Nobody should be too embarrassed to take care of themselves; allergy tables can help students and their safety. Being singled out from all other students is definitely the biggest source of embarrassment for most students, but it doesn’t have to be this way. Allergy students can communicate with their friends that they regularly sit with and explain how they want to stay safe. They should always be prepared for an emergency, easy access to their EpiPens is a perfect way to be ready for anything. 

In elementary school, no one was embarrassed to sit at the allergy free table. Why do high schoolers make it such a big deal? 

“I used to sit at the allergy table but then I was like no, I don’t want to do that. I didn’t like how we were singled out at the allergy tables because of our allergies. It wasn’t our fault so it kind of felt like the school was trying to embarrass us in some way,” said Hull.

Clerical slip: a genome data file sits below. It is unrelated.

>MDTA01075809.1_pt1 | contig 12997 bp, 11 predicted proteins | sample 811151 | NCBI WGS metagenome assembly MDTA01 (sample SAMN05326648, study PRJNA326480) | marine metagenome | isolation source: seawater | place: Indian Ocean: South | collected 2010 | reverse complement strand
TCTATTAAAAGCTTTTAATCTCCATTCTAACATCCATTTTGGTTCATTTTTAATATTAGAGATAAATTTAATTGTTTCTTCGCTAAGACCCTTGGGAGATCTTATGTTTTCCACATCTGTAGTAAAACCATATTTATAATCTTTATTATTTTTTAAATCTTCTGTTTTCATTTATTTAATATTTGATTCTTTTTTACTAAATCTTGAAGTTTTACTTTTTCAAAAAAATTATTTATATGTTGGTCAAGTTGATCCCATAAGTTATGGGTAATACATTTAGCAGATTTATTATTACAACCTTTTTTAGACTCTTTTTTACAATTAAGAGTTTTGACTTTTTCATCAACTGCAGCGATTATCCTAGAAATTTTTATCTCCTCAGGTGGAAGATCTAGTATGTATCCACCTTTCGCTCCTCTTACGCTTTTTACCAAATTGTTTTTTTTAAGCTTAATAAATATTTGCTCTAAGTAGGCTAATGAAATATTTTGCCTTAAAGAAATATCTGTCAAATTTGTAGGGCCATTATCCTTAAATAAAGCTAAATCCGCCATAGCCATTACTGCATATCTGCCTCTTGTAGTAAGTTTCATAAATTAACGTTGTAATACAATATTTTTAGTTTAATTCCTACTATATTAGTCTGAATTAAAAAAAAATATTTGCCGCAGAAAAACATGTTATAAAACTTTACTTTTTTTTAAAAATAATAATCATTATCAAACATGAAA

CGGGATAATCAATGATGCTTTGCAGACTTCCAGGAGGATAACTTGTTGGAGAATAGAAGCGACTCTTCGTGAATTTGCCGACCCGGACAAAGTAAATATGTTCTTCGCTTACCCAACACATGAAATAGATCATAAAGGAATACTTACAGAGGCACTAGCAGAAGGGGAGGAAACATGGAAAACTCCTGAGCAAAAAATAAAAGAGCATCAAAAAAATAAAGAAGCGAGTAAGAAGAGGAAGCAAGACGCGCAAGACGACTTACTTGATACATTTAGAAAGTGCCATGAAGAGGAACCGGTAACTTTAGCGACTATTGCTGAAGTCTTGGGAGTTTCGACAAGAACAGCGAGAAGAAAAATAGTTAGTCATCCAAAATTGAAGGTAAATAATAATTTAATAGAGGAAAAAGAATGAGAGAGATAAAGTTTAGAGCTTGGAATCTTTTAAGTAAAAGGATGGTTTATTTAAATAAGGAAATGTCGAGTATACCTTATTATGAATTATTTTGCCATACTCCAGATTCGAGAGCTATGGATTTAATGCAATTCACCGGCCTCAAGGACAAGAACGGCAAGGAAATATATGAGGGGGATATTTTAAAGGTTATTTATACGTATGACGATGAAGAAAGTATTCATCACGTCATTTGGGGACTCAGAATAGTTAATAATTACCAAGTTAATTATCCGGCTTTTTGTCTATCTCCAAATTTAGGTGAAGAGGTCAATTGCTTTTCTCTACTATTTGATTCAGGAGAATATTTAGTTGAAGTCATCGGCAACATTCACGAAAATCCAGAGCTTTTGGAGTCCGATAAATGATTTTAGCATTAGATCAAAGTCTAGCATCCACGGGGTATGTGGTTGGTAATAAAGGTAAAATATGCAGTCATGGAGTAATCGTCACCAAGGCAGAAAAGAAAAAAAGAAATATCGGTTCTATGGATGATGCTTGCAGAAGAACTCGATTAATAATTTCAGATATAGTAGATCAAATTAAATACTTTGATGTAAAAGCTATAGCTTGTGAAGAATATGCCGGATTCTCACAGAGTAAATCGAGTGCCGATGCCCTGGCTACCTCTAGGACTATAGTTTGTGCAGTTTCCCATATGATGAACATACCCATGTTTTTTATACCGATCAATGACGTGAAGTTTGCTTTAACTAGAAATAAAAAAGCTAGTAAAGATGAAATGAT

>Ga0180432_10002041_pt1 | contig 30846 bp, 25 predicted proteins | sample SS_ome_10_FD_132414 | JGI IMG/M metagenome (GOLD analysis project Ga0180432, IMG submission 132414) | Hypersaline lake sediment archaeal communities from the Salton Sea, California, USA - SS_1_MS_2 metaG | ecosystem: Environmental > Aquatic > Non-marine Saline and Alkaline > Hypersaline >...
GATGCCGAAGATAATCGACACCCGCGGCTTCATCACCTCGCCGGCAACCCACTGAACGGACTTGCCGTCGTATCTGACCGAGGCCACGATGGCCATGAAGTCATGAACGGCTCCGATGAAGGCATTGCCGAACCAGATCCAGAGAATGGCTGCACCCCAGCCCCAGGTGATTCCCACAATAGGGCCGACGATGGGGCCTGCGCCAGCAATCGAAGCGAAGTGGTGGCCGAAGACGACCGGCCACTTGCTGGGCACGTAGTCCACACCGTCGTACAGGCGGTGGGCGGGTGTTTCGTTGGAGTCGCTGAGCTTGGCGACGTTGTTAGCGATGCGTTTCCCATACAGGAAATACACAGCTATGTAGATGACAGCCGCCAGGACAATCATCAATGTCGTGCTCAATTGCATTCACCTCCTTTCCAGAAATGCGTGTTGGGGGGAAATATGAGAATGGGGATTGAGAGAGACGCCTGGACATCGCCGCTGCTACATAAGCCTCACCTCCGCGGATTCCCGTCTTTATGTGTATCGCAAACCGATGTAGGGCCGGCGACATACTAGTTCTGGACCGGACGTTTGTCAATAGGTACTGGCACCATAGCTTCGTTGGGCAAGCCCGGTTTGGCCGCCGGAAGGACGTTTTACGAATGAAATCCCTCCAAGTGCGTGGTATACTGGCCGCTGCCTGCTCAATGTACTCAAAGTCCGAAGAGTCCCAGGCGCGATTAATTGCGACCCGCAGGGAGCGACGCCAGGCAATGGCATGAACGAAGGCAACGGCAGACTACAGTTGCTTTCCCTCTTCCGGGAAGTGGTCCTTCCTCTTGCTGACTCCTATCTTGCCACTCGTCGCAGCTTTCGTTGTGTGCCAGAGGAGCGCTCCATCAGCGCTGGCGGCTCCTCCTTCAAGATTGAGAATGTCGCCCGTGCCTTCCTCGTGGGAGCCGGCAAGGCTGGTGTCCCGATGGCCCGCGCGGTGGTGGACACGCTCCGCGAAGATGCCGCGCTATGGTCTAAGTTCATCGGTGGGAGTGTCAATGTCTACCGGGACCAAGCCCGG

A few teachers go to the length of assuring and enforcing nut-free classrooms for the safety of their students. 

“Encouraging a nut-free environment helps to eliminate any dangers for students with nut allergies, regardless of the severity of their allergy. By eliminating the dangers of a nut exposure, students with nut allergies are given the opportunity to focus on their education, and not a potentially life-threatening exposure to allergens.” said said Moira DiGiacomantonio, math teacher, through an email. 

Every three minutes, a food allergy reaction sends someone to the emergency room.

Having nut-free environments eliminates a big source of student allergens. This can stop the constant worrying of allergenic students. Allergies in general are very overwhelming and a lot to deal with day by day; without the worry, students can focus more on their education.